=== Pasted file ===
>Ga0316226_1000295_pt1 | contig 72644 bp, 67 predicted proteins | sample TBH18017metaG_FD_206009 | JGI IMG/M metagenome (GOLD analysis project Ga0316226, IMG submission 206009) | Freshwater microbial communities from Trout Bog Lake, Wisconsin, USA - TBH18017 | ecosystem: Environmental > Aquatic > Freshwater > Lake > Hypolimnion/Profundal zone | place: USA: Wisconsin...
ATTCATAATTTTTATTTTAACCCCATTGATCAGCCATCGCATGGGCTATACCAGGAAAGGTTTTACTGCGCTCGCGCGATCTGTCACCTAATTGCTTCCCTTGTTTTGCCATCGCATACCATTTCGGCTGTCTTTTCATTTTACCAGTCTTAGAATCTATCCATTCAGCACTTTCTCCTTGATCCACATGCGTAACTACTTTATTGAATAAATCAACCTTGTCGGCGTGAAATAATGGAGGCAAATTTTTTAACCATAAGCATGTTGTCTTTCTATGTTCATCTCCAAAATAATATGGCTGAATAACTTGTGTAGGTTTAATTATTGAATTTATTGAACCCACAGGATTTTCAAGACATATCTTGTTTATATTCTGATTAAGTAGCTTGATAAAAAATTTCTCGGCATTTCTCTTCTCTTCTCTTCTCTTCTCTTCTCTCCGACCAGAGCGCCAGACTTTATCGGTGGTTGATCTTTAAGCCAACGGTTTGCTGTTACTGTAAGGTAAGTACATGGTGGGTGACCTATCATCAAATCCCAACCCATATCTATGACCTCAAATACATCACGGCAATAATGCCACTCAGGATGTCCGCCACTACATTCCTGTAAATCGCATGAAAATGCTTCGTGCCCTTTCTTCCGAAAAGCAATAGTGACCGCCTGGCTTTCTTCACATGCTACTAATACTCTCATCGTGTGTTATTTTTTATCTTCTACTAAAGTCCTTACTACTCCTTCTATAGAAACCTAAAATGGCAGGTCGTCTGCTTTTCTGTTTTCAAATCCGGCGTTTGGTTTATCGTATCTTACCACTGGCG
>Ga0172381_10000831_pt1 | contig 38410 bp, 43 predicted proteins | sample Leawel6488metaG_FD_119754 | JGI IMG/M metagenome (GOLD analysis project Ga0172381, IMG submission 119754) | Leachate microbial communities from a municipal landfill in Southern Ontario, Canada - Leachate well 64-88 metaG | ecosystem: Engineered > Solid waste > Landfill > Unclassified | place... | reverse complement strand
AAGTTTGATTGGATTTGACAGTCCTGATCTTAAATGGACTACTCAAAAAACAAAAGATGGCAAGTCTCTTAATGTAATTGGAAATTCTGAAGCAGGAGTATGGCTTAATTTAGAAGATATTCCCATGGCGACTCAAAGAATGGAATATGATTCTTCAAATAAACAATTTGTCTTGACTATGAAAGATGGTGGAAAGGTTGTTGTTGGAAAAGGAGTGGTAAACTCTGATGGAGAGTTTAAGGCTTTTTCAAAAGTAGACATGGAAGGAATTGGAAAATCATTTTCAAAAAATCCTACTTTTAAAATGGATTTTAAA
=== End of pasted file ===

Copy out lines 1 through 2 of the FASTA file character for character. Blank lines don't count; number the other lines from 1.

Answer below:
>Ga0316226_1000295_pt1 | contig 72644 bp, 67 predicted proteins | sample TBH18017metaG_FD_206009 | JGI IMG/M metagenome (GOLD analysis project Ga0316226, IMG submission 206009) | Freshwater microbial communities from Trout Bog Lake, Wisconsin, USA - TBH18017 | ecosystem: Environmental > Aquatic > Freshwater > Lake > Hypolimnion/Profundal zone | place: USA: Wisconsin...
ATTCATAATTTTTATTTTAACCCCATTGATCAGCCATCGCATGGGCTATACCAGGAAAGGTTTTACTGCGCTCGCGCGATCTGTCACCTAATTGCTTCCCTTGTTTTGCCATCGCATACCATTTCGGCTGTCTTTTCATTTTACCAGTCTTAGAATCTATCCATTCAGCACTTTCTCCTTGATCCACATGCGTAACTACTTTATTGAATAAATCAACCTTGTCGGCGTGAAATAATGGAGGCAAATTTTTTAACCATAAGCATGTTGTCTTTCTATGTTCATCTCCAAAATAATATGGCTGAATAACTTGTGTAGGTTTAATTATTGAATTTATTGAACCCACAGGATTTTCAAGACATATCTTGTTTATATTCTGATTAAGTAGCTTGATAAAAAATTTCTCGGCATTTCTCTTCTCTTCTCTTCTCTTCTCTTCTCTCCGACCAGAGCGCCAGACTTTATCGGTGGTTGATCTTTAAGCCAACGGTTTGCTGTTACTGTAAGGTAAGTACATGGTGGGTGACCTATCATCAAATCCCAACCCATATCTATGACCTCAAATACATCACGGCAATAATGCCACTCAGGATGTCCGCCACTACATTCCTGTAAATCGCATGAAAATGCTTCGTGCCCTTTCTTCCGAAAAGCAATAGTGACCGCCTGGCTTTCTTCACATGCTACTAATACTCTCATCGTGTGTTATTTTTTATCTTCTACTAAAGTCCTTACTACTCCTTCTATAGAAACCTAAAATGGCAGGTCGTCTGCTTTTCTGTTTTCAAATCCGGCGTTTGGTTTATCGTATCTTACCACTGGCG